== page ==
The American government and people should not base their attitudes on a fear of the world's most populous country, Premier Zhu said. "What kind of threat can China pose to the US?" he asked. While the United States has about 6,000 nuclear weapons, China has only 20 to 30, he said. Also, "the Chinese per-capita gross domestic product is dozens of times smaller. Even in 30 to 50 years, there still will be a big gap. China will be your partner, not your adversary."
Premier Zhu expressed the hope that Chinese-US cooperation would continue to grow, continuing the strides made by leaders of both countries over the last 30 years. "It is very important to establish a constructive strategic partnership between our countries," he said. The current difficulties in Chinese-US relations "are no more than a small digression in friendly relations... The cloud is going to pass and the sun will shine brightly, so let us work together for that."
In a question-and-answer period following his speech, Premier Zhu was asked by an audience member when China would cease its "dictatorial role" and release dissident Xu Wenli, a democracy campaigner sentenced to 13 years in prison last December.
"Human rights in China are improving from one day to the next, and I think it's fair to say that the degree of human rights now being enjoyed by the Chinese people is unprecedented in China's history," said Premier Zhu, who would not discuss the specific case of Xu Wenli. "We acknowledge that we still have shortcomings, and these shortcomings are ones which we are still working hard to address;" the National People's Congress is now working on revising the constitution to make China a country that is "ruled in accordance with law," he said.
Speaking on behalf of alumni of Tsinghua University (where Premier Zhu received his degree in electrical engineering and where he is still dean of its business school), another audience member asked what problems China is encountering in its efforts to invigorate itself though science and education, and what it is doing to encourage Chinese students studying abroad to return to work. (MIT's Sloan School of Management has educational initiatives with Tsinghua as well as Fudan University and the Lingnan [University] College of Zhongshan University.)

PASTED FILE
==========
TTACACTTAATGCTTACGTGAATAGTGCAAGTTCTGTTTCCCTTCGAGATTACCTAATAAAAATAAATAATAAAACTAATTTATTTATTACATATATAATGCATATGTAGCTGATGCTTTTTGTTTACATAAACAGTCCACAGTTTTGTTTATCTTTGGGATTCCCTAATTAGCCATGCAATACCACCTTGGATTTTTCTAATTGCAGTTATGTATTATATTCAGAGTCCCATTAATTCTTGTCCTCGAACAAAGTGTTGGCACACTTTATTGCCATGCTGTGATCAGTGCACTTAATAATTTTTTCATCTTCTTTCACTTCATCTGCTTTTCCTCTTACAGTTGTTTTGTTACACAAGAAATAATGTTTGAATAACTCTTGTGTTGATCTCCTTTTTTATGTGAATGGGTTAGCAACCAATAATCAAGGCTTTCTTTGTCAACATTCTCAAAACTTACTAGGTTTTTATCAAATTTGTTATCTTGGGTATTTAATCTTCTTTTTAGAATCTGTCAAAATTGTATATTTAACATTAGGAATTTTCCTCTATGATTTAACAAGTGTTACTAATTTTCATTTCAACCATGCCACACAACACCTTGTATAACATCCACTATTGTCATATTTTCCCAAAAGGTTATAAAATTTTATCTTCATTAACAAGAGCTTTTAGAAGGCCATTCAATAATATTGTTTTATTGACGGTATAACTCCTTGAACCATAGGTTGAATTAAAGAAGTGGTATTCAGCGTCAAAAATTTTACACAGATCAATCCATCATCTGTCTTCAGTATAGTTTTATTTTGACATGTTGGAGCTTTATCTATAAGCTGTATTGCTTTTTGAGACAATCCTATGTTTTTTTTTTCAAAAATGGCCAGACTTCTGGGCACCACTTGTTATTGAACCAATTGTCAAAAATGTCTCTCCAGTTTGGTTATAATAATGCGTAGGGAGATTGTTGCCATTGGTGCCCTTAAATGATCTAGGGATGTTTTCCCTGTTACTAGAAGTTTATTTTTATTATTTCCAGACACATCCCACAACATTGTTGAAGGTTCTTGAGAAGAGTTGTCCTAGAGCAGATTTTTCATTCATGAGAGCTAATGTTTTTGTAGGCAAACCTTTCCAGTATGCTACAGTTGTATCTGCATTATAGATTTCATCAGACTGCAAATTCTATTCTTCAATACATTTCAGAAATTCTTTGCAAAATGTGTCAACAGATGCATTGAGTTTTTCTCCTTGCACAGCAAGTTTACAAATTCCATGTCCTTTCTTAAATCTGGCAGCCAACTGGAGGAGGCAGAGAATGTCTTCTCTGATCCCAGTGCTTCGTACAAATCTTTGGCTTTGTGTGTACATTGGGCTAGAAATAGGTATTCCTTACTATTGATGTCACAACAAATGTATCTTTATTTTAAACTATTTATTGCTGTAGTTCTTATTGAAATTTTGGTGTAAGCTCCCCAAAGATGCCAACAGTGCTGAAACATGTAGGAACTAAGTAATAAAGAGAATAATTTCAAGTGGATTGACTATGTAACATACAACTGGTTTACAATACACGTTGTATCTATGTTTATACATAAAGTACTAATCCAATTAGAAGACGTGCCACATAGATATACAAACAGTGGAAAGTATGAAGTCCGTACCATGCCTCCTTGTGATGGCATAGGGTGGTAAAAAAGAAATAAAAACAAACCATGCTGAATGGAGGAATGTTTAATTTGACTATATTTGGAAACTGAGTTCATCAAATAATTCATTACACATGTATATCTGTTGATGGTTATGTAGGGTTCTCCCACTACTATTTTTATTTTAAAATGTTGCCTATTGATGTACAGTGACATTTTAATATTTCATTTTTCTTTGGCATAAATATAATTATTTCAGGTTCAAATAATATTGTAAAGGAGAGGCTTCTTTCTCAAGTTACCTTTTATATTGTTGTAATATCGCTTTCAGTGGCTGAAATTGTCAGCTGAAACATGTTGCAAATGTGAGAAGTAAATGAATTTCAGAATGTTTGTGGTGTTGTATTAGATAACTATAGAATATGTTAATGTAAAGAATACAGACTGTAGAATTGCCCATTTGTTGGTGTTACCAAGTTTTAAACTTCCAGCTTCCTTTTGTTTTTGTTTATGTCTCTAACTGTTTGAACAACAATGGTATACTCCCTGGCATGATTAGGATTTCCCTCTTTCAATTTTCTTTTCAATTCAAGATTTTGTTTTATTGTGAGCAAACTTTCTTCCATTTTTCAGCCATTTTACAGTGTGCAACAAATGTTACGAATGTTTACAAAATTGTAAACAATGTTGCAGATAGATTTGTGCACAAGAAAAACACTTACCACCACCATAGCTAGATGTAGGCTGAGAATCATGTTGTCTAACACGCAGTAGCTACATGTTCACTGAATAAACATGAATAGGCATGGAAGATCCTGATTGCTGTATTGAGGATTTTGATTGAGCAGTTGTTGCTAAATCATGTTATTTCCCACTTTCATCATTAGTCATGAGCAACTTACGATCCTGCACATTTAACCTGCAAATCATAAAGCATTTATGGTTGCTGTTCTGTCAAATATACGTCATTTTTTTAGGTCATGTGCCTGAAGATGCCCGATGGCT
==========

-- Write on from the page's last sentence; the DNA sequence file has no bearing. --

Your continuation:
The Premier answered that science and education is indeed a high priority, "and the investment we've put into this effort in the last two years is unprecedented in scope and size." One of China's greatest needs, he added, is management and accounting expertise.
"China is very short of talented managers," he said. "That's why I was saying to President Vest a little earlier that what we would like to see more than anything else is to see MIT helping us to train these high-level managerial persons." He made an appeal for any accounting or securities experts to come work in China: "I promise I will pay you what you are paid here," he said in English to audience laughter.
Professor Mary Potter of brain and cognitive sciences -- one of several who gathered information about gender bias against MIT women science faculty members -- asked Premier Zhu what China was doing to ensure the full use of the talents of women and girls.
"I'm very much in favor of equality for men and women, though China traditionally has a history of putting men over women," the Premier replied. "We have many organizations whose mission is to protect and defend the interests of women and children." He noted that one of the Chinese government officials on the Kresge stage with him was Madame Wu Yi, a state councilor who was heavily involved in the WTO talks.
"In this round of negotiations, she was the premier and I was the vice premier," he quipped.